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Robin Miller: How OpenOffice 2.0 stacks up against Microsoft Office

Author Robin Miller compares OpenOffice 2.0 and Microsoft Office in this interview. He also calls for the open source community to come down from its IT ivory tower and deliver personable and usable training options for first-time OpenOffice and open source software users.

OpenOffice 2.0 has the chops to replace Microsoft Office in business offices, with a little help from StarOffice and better training vehicles from the open source community, says Robin "Roblimo" Miller, author of Point & Click from Prentice-Hall PTR.

Miller compares OpenOffice 2.0 and Microsoft Office in this interview. He also calls for the open source community to come down from its IT ivory tower and deliver personable and usable training options for first-time OpenOffice and open source software users. Besides authoring Point & Click Linux, Miller is editor in chief of Open Source Technology Group, which has a network of IT-focused sites.

More on OpenOffice:

Another of our TechTarget experts, Solveig Haugland, is an trainer, and author of the 2.0 Resource Kit from Prentice Hall.

Solveig is also a former Sun Educational Services course developer, and thoroughly supports the ideas Robin presents of plenty of hands-on practice, clear steps, and understanding what the learners need and giving them the confidence to succeed. You can see her step-by-step tutorials, on, as well as other tutorials at her blog and her training site.

You can read Solveig's take on and StarOffice training.

If IT managers have tried OpenOffice 1.0 and decided against it, why should they give 2.0 a shot?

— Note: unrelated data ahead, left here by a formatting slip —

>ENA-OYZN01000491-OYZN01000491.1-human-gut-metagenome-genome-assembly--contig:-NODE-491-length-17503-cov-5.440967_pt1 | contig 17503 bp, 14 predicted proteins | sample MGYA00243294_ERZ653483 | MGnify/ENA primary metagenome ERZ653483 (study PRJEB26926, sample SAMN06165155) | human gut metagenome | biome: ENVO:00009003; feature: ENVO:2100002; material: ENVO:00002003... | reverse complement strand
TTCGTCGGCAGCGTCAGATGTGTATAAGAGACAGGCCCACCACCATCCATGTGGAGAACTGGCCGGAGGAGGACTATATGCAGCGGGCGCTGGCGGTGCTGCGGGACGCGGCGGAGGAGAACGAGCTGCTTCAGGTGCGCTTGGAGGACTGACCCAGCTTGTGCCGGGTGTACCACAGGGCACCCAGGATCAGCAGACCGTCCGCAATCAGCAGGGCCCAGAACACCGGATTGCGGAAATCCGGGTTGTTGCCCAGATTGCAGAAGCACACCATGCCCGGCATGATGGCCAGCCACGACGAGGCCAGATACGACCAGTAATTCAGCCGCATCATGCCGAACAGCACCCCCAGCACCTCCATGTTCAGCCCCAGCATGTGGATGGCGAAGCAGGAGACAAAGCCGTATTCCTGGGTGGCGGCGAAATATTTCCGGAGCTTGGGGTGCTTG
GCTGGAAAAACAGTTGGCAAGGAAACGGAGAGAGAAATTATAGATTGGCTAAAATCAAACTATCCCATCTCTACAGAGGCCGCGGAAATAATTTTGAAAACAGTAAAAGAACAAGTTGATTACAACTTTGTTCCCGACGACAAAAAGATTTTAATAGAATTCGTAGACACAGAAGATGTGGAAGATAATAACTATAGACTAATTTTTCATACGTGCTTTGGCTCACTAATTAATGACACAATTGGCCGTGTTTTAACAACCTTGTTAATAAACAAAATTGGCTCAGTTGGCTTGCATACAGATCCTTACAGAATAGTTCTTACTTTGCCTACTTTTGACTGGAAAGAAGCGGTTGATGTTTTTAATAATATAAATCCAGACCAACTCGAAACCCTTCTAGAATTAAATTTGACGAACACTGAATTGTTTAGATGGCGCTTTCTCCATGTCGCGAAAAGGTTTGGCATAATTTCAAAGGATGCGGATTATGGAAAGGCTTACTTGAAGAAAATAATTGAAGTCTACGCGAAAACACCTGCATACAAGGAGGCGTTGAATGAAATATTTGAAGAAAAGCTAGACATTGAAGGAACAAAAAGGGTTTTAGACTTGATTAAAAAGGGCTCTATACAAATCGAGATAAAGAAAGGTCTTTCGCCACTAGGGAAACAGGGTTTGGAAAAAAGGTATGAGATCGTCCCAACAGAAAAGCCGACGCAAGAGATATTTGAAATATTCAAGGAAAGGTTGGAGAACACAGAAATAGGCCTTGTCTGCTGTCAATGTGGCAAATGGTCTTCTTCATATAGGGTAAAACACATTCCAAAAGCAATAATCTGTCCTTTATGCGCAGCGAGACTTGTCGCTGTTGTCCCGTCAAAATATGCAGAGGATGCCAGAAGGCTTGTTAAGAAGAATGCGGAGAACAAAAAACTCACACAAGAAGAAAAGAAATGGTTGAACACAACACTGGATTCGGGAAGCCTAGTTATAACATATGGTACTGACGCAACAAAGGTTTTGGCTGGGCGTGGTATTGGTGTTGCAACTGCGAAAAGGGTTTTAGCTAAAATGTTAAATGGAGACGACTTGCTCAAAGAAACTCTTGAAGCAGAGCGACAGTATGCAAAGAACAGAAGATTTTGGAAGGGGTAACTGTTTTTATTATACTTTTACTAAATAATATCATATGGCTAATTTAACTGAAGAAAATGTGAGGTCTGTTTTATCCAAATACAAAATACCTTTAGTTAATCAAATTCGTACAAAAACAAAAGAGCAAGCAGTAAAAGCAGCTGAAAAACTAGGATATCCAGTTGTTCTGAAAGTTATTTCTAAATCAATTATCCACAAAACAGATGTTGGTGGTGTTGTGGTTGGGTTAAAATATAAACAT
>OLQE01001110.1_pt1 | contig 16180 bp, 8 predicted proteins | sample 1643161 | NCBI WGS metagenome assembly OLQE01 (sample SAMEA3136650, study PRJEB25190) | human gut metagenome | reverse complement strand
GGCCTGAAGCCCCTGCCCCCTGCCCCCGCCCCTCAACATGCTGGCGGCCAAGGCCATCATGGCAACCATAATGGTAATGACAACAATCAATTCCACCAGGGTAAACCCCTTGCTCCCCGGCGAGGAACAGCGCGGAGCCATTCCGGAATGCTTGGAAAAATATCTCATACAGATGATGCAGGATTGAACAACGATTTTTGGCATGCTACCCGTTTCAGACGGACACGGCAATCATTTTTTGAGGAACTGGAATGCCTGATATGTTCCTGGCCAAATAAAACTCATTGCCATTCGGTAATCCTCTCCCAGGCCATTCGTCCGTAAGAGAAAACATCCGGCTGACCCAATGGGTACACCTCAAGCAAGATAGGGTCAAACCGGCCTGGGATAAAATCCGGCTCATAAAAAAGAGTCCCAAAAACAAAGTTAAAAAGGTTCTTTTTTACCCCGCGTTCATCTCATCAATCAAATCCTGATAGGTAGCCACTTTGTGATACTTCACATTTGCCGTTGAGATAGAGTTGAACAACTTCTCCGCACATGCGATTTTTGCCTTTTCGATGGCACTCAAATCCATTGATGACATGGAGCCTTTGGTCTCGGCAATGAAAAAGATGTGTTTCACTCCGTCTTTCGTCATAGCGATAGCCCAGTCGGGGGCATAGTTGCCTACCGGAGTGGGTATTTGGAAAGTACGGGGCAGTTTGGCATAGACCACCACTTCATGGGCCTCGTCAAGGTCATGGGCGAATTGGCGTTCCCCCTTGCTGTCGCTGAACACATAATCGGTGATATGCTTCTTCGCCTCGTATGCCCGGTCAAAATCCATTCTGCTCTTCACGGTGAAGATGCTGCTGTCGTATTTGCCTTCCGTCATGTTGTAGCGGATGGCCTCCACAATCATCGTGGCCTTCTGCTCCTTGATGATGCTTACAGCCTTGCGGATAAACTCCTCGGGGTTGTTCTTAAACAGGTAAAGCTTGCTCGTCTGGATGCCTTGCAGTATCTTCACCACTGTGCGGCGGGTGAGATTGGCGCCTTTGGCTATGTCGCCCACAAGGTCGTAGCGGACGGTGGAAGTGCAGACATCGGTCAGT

Robin Miller: 2.0 is better, faster and smoother. The interface is much easier to use.

What's your advice to IT directors who encounter user resistance to a switch from Microsoft Office to OpenOffice 2.0?

Miller: One [IT manager] I know told people: 'This is the latest office update.' He said no more than that and just put it on their computers. One day they came in, and they found it, and that was it. Nobody complained.

This is not any greater change than there is in moving between one Microsoft Office version and another. People are apparently conservative, and they use computer software by rote. A lot of it is just what they are used to that day. For instance, I've used both Office and OpenOffice, and I like OpenOffice better. I am used to it.

Some people won't change. There are people that use OS2.

What barriers to OpenOffice adoption are the most troubling to you?

Miller: A big thing is training. Training is a huge defect with all open source [products] and with the open source community. The people who use OpenOffice first, the early adopters, seem to be technologically sophisticated. They're far more sophisticated than the people who just want to type the letter. They seem to look down on the unsophisticated user and say, 'It's easy!'